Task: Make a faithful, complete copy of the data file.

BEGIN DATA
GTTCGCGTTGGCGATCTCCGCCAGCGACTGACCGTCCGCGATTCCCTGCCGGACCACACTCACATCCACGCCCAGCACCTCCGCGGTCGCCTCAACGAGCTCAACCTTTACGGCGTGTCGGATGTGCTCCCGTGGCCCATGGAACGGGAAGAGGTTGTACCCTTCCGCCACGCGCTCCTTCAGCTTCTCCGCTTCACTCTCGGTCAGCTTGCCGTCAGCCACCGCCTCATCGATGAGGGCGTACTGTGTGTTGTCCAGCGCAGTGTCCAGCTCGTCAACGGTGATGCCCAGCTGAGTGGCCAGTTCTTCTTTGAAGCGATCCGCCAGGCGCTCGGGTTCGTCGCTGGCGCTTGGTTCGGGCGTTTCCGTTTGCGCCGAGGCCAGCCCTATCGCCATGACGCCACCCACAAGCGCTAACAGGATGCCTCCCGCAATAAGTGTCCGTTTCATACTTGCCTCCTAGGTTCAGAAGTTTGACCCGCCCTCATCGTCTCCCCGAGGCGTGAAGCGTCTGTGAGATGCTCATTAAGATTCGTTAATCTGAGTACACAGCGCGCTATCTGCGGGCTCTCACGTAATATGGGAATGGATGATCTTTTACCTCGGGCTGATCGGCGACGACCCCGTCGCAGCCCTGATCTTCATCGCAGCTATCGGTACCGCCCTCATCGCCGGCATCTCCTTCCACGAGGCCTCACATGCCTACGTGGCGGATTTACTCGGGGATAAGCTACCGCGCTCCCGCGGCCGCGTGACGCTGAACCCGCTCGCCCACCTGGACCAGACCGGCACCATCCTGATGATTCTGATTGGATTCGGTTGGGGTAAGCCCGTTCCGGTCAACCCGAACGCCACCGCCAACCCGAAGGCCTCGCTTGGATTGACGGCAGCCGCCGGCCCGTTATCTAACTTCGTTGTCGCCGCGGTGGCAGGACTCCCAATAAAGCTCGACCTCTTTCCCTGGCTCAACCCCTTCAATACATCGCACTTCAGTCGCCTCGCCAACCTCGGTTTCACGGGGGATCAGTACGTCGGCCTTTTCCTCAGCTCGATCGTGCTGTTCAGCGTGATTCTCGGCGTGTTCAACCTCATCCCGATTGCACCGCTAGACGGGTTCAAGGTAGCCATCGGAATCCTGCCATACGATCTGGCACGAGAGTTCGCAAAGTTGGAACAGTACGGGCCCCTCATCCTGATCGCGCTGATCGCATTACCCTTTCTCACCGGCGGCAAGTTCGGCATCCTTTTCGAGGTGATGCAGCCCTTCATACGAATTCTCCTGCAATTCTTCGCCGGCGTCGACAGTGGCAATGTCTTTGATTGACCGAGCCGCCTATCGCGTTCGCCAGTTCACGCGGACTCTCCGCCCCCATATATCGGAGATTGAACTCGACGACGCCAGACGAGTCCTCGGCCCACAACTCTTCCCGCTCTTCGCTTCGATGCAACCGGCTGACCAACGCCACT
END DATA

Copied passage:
GTTCGCGTTGGCGATCTCCGCCAGCGACTGACCGTCCGCGATTCCCTGCCGGACCACACTCACATCCACGCCCAGCACCTCCGCGGTCGCCTCAACGAGCTCAACCTTTACGGCGTGTCGGATGTGCTCCCGTGGCCCATGGAACGGGAAGAGGTTGTACCCTTCCGCCACGCGCTCCTTCAGCTTCTCCGCTTCACTCTCGGTCAGCTTGCCGTCAGCCACCGCCTCATCGATGAGGGCGTACTGTGTGTTGTCCAGCGCAGTGTCCAGCTCGTCAACGGTGATGCCCAGCTGAGTGGCCAGTTCTTCTTTGAAGCGATCCGCCAGGCGCTCGGGTTCGTCGCTGGCGCTTGGTTCGGGCGTTTCCGTTTGCGCCGAGGCCAGCCCTATCGCCATGACGCCACCCACAAGCGCTAACAGGATGCCTCCCGCAATAAGTGTCCGTTTCATACTTGCCTCCTAGGTTCAGAAGTTTGACCCGCCCTCATCGTCTCCCCGAGGCGTGAAGCGTCTGTGAGATGCTCATTAAGATTCGTTAATCTGAGTACACAGCGCGCTATCTGCGGGCTCTCACGTAATATGGGAATGGATGATCTTTTACCTCGGGCTGATCGGCGACGACCCCGTCGCAGCCCTGATCTTCATCGCAGCTATCGGTACCGCCCTCATCGCCGGCATCTCCTTCCACGAGGCCTCACATGCCTACGTGGCGGATTTACTCGGGGATAAGCTACCGCGCTCCCGCGGCCGCGTGACGCTGAACCCGCTCGCCCACCTGGACCAGACCGGCACCATCCTGATGATTCTGATTGGATTCGGTTGGGGTAAGCCCGTTCCGGTCAACCCGAACGCCACCGCCAACCCGAAGGCCTCGCTTGGATTGACGGCAGCCGCCGGCCCGTTATCTAACTTCGTTGTCGCCGCGGTGGCAGGACTCCCAATAAAGCTCGACCTCTTTCCCTGGCTCAACCCCTTCAATACATCGCACTTCAGTCGCCTCGCCAACCTCGGTTTCACGGGGGATCAGTACGTCGGCCTTTTCCTCAGCTCGATCGTGCTGTTCAGCGTGATTCTCGGCGTGTTCAACCTCATCCCGATTGCACCGCTAGACGGGTTCAAGGTAGCCATCGGAATCCTGCCATACGATCTGGCACGAGAGTTCGCAAAGTTGGAACAGTACGGGCCCCTCATCCTGATCGCGCTGATCGCATTACCCTTTCTCACCGGCGGCAAGTTCGGCATCCTTTTCGAGGTGATGCAGCCCTTCATACGAATTCTCCTGCAATTCTTCGCCGGCGTCGACAGTGGCAATGTCTTTGATTGACCGAGCCGCCTATCGCGTTCGCCAGTTCACGCGGACTCTCCGCCCCCATATATCGGAGATTGAACTCGACGACGCCAGACGAGTCCTCGGCCCACAACTCTTCCCGCTCTTCGCTTCGATGCAACCGGCTGACCAACGCCACT